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Veterans visit the Netherlands for Dutch Liberation


Alec Hall with Ronnie Wrijers, director of the Hartenstein Museum with WWII Veteran

Fifteen cabs driven by Taxi Charity volunteers took a group of veterans to the Netherlands for Dutch Liberation


The London-based Taxi Charity has been taking veterans to the Netherlands for Dutch Liberation since 2012. The liberation event begins on 4 May when the Dutch remember the civilians and members of the armed forced who have died in service to their country since WWII and hold a national two minute silence at 8pm. The following day, the country celebrates their liberation from Nazi Germany with a public holiday.


Before the official Liberation events on the 4 and 5 May, the veterans, who are all in their late nineties and hundreds, enjoyed lunch at the Freedom Museum in Groesbeek and a visit to the Hartenstein Museum in Oosterbeek. In September 1944, the Hartenstein served as headquarters for British airborne troops, and Alec Hall, one of the WWII veterans on the trip, shared memories with the director of the museum about the wounded that he had treated in the museum’s basement during Operation Market Garden.


This year, the Liberation Flame in Wageningen was lit at midnight on 4 May by WWII veteran Marie Scott, 96; this was the first time a female veteran had been invited to participate in this symbolic act. Marie had the added honour of joining dignitaries, including Mr Peter Van Vollenhoven, husband of Princess Margaret; Floor Vermueulen, the Mayor of Wageningen; and British Ambassador Joanne Roper, to watch the Liberation Parade on the 5 May.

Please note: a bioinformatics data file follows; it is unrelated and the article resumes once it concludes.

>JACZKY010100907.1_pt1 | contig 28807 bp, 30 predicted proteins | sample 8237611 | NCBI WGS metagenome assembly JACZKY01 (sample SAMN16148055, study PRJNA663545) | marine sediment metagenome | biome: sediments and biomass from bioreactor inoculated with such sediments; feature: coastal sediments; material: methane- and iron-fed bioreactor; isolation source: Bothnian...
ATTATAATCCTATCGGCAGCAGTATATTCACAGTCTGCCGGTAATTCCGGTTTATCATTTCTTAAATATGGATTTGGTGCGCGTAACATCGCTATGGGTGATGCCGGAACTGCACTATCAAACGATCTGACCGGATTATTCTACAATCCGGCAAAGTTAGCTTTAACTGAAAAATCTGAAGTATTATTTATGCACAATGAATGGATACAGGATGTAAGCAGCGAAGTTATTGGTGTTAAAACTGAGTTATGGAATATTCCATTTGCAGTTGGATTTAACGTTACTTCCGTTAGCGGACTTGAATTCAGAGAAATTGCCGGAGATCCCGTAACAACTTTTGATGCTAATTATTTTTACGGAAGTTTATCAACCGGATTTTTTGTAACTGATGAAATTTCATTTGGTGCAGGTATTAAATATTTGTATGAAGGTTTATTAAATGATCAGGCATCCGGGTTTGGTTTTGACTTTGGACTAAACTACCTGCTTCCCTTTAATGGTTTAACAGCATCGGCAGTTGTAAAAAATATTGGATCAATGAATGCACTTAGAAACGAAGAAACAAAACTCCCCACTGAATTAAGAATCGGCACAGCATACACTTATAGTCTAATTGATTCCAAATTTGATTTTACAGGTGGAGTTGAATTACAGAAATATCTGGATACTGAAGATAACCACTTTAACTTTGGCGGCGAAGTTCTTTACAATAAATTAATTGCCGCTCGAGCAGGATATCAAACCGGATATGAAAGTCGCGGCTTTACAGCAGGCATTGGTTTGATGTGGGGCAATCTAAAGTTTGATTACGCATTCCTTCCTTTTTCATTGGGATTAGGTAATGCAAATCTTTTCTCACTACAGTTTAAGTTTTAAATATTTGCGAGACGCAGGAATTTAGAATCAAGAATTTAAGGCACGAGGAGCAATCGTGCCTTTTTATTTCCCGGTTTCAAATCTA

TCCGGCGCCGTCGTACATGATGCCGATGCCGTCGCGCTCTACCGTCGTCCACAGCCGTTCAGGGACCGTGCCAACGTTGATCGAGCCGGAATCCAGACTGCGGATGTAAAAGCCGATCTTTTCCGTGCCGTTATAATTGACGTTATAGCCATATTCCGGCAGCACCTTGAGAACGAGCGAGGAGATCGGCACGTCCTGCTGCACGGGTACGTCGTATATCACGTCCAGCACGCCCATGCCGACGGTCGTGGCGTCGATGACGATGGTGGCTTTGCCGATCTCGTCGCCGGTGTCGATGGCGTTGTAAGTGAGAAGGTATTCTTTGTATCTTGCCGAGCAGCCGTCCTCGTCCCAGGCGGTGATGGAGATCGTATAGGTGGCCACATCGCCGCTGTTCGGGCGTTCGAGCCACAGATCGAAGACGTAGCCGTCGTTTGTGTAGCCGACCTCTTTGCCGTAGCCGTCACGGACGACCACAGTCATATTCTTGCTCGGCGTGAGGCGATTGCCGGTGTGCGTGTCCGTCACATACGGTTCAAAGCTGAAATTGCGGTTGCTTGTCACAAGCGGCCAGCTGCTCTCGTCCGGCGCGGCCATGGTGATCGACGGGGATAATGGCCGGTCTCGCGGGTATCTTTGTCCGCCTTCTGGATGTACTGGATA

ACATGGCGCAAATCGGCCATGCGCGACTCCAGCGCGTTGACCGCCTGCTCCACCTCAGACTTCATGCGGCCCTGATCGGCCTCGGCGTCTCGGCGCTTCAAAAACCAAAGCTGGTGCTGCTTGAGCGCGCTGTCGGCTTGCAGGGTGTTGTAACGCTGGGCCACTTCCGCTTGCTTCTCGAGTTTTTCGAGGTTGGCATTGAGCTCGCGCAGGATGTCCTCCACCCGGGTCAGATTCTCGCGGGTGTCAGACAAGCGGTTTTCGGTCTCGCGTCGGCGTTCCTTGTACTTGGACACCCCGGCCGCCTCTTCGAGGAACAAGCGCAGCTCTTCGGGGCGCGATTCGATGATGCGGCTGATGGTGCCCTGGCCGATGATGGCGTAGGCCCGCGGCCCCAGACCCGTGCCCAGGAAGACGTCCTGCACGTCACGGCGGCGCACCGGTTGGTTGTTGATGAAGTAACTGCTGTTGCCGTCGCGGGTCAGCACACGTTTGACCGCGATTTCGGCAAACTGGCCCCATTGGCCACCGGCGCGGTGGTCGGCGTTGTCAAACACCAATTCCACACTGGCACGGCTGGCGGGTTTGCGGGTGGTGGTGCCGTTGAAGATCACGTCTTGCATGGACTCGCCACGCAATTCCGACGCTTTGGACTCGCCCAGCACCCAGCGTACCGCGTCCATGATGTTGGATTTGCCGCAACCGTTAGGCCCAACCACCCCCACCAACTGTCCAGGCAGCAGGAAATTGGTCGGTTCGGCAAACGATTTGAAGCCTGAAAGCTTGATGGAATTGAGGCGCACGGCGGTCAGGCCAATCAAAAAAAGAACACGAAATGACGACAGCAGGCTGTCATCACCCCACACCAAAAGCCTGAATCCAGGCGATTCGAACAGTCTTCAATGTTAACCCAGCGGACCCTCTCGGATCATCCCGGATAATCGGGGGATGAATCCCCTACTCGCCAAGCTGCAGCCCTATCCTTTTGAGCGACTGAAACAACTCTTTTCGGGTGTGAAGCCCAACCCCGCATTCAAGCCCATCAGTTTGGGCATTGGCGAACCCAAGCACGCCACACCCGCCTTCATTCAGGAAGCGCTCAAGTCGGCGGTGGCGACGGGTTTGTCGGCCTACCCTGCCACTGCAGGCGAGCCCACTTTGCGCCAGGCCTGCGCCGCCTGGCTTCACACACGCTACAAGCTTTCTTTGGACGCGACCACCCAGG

The parade is the highlight of the Taxi Charity’s five day trip - the veterans lead the parade through the packed streets of Wageningen in golf buggies and iconic black taxis. The noise of the thousands of men, women and children lining the streets, shouting their thanks and applauding the veterans is deafening.


After the parade and much to the delight of the veterans, the British Ambassador took time out of her schedule to visit the veterans at their hotel in Wageningen, accompanied by Piers Strudwick, the Defence Attaché.


Brian Heffernan, London taxi driver and chairman of the Taxi Charity, said: "Our trips to the Netherlands are always very special. The Dutch people welcome us with open arms, and everyone, no matter their age, knows the history of the war and what the Allies did to give them their freedom. It was my first European trip as Taxi Charity chairman and I feel very privileged that during the charity’s 75th anniversary year, I joined my fellow volunteer cab drivers to take veterans to this important event."

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